• Meat products (attracts mice)
  • Plastics
  • Avocado seeds and skins (they don't break down well)
  • Bacterial infected plant matter (place in a plastic bag for main rubbish)


Main Technique

  • Use all of your kitchen scraps in a compost. 

  • Layer whenever possible. Occasionally throw over some straw, newspaper or sawdust.

  • Every month, throw over one or two handfuls of Blood and Bone powder.

  • Water the compost occasionally to encourage the natural break-down process.

  • Bugs and worms are essential, please do not spray unless Red Back Spiders move in.

  • Remember to turn it over with a fork once a month (minimum).
You can move your compost bin to a new location and refill instead to ensure that the compost is turned adequately. The more you turn, the quicker it breaks down, the sooner you can use it.

Rhubarb and Orange Loaf Cake

Spring is Rhubarb harvesting time.


Cake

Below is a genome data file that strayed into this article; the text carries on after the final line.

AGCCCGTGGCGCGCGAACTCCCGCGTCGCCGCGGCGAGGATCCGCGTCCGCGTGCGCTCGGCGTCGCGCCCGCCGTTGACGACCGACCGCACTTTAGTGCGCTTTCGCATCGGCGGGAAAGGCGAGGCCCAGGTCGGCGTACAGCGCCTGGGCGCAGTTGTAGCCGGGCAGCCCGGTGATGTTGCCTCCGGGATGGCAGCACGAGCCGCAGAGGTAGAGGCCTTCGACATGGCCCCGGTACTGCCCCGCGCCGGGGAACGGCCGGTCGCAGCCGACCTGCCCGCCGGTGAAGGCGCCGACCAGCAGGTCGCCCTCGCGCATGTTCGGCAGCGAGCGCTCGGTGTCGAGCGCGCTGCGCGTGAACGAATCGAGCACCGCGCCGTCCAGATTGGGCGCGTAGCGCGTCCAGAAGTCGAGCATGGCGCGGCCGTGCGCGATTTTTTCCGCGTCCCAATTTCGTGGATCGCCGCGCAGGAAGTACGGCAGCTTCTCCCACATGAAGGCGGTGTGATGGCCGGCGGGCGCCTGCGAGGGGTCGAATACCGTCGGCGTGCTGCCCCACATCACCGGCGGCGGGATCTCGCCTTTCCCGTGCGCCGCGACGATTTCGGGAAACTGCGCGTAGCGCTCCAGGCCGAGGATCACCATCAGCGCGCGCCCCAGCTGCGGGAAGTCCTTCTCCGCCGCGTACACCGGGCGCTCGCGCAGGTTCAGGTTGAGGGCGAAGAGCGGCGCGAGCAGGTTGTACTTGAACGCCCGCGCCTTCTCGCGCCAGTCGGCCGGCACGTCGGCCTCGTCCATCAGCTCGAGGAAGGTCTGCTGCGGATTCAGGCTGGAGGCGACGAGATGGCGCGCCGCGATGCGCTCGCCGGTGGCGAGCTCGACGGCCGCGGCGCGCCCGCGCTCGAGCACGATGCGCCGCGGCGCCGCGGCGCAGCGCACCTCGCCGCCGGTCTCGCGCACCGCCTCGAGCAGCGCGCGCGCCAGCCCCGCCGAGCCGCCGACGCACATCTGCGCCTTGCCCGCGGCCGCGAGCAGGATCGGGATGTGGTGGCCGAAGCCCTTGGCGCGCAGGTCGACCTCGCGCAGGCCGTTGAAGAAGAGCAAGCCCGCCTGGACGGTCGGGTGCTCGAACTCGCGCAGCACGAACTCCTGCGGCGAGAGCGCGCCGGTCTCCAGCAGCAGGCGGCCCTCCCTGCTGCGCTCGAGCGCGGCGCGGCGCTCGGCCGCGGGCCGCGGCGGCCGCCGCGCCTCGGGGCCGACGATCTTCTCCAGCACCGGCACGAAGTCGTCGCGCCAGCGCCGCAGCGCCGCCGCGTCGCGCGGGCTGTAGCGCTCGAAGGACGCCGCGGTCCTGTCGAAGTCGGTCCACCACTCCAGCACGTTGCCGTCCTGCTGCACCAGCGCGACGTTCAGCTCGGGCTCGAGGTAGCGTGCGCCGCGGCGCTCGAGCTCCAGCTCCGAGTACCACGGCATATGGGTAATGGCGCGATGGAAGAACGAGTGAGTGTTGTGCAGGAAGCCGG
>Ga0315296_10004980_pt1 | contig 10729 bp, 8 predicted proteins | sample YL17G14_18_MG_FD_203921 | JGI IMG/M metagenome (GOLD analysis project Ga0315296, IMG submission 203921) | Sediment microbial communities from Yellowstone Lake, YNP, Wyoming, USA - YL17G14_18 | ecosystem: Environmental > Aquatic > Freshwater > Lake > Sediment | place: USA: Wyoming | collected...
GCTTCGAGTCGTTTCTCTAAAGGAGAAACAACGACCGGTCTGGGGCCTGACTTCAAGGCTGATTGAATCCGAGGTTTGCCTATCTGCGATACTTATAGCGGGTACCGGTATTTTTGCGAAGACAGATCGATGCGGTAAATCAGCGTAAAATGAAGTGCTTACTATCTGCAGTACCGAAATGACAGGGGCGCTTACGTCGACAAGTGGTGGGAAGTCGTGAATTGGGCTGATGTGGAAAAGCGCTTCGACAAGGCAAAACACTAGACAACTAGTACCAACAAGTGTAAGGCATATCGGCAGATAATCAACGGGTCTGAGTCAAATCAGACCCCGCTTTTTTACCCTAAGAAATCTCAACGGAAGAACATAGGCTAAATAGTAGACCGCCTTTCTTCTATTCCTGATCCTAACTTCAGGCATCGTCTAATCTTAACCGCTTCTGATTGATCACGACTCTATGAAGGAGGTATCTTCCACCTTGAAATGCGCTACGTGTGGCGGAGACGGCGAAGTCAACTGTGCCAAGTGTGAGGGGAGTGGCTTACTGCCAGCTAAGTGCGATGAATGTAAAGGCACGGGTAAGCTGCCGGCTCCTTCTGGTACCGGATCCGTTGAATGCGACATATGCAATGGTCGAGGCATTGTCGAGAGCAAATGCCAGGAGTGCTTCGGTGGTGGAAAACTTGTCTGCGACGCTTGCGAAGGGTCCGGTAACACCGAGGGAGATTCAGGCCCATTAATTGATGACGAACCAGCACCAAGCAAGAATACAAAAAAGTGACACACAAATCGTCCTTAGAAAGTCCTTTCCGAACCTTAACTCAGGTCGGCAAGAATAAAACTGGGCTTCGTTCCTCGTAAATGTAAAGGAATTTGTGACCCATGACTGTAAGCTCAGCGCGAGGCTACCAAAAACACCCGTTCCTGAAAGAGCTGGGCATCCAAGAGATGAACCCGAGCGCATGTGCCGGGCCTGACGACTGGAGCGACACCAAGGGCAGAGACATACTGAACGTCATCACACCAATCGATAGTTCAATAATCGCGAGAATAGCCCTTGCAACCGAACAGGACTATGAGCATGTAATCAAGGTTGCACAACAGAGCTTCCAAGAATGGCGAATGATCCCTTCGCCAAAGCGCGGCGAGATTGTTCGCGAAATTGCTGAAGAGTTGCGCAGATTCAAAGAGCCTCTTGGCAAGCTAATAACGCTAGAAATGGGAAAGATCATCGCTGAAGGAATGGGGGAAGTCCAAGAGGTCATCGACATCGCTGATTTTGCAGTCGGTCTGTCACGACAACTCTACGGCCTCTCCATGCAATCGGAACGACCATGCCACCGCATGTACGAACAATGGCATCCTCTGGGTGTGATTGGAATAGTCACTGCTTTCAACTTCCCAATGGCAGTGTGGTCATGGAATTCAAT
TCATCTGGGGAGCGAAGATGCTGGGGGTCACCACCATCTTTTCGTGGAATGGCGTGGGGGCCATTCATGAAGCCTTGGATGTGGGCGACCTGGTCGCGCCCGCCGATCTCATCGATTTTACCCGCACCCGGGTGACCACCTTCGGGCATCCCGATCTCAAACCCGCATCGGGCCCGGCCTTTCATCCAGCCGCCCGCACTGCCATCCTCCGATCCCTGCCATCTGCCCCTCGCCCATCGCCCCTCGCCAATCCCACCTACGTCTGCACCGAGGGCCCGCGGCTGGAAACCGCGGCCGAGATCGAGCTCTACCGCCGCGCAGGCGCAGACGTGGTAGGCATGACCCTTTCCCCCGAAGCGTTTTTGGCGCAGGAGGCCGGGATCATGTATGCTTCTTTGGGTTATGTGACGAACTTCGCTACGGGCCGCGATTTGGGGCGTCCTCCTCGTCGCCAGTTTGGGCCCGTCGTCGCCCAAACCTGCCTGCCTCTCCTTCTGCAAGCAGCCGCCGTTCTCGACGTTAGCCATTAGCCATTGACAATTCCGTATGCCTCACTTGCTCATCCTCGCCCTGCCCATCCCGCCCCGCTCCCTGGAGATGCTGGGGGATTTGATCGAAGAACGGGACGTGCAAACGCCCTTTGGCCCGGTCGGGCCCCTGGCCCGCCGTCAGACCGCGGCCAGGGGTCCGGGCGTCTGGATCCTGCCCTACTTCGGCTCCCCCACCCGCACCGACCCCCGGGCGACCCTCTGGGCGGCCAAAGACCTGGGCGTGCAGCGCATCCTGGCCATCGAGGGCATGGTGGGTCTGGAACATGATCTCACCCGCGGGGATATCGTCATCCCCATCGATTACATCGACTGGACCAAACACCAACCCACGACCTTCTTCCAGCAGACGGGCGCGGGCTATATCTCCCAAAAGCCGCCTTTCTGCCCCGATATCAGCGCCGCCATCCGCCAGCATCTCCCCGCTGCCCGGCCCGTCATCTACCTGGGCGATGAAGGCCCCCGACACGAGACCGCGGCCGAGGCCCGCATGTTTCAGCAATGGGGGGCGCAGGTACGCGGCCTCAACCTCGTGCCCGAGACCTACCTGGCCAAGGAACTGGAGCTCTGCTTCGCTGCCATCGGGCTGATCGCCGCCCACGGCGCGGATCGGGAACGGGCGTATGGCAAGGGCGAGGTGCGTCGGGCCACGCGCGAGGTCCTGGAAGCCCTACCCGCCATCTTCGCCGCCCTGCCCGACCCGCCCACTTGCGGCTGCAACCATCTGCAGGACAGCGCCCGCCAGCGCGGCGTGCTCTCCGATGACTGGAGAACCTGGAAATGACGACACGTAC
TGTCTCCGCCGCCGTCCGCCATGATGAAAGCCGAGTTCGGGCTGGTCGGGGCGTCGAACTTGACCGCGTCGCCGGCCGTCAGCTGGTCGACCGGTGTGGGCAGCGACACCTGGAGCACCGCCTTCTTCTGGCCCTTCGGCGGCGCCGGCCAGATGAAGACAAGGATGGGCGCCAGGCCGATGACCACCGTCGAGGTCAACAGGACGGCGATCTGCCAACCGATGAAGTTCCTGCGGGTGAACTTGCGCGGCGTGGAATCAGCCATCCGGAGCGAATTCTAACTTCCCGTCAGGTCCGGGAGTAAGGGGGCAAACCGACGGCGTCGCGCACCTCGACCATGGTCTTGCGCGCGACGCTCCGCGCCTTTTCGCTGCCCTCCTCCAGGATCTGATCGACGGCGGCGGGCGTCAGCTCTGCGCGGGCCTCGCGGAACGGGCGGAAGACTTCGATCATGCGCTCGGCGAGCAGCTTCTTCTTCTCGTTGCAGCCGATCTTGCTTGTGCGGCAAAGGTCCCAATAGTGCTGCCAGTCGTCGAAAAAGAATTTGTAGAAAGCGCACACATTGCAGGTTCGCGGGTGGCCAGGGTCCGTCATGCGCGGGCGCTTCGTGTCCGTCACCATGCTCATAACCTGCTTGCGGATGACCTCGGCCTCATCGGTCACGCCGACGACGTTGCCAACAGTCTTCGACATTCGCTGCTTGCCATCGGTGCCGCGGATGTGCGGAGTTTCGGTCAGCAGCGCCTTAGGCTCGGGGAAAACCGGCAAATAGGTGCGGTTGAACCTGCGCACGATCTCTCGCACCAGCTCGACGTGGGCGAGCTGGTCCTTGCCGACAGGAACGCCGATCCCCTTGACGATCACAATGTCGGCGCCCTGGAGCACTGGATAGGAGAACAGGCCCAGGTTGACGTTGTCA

175g butter, melted
225g castor sugar
2 medium eggs, beaten
zest of 1 Orange
3 egg whites
225g Self-Raising Flour
50g ground almonds
1 teaspoon baking powder
200g Rhubarb stalks, 1cm pieces

Topping

30g Plain Flour
20g butter
10g Demerara sugar
1/2 teaspoon ground ginger
10g flaked almonds

METHOD

Preheat oven to 180 C.

Lightly grease and line a 900g loaf tin.

Start the topping.
Rub together the flour and butter with your finger tips to form rough breadcrumbs.
Stir in the sugar, ground ginger and flaked almonds.
Set aside.


Whisk together the melted butter, sugar, whole eggs and orange zest until thick.


In a separate bowl, beat the egg whites until stiff.


Fold in flour, almonds and baking powder into butter mix, followed by the rhubarb.


Fold in the whisked egg whites.


Pour into prepared loaf tin.


Sprinkle on topping.


BAKE for 1 hour.

Farmers Market Song

Makes me feel just a teeny weeny bit embarrassed. Am I really middle class?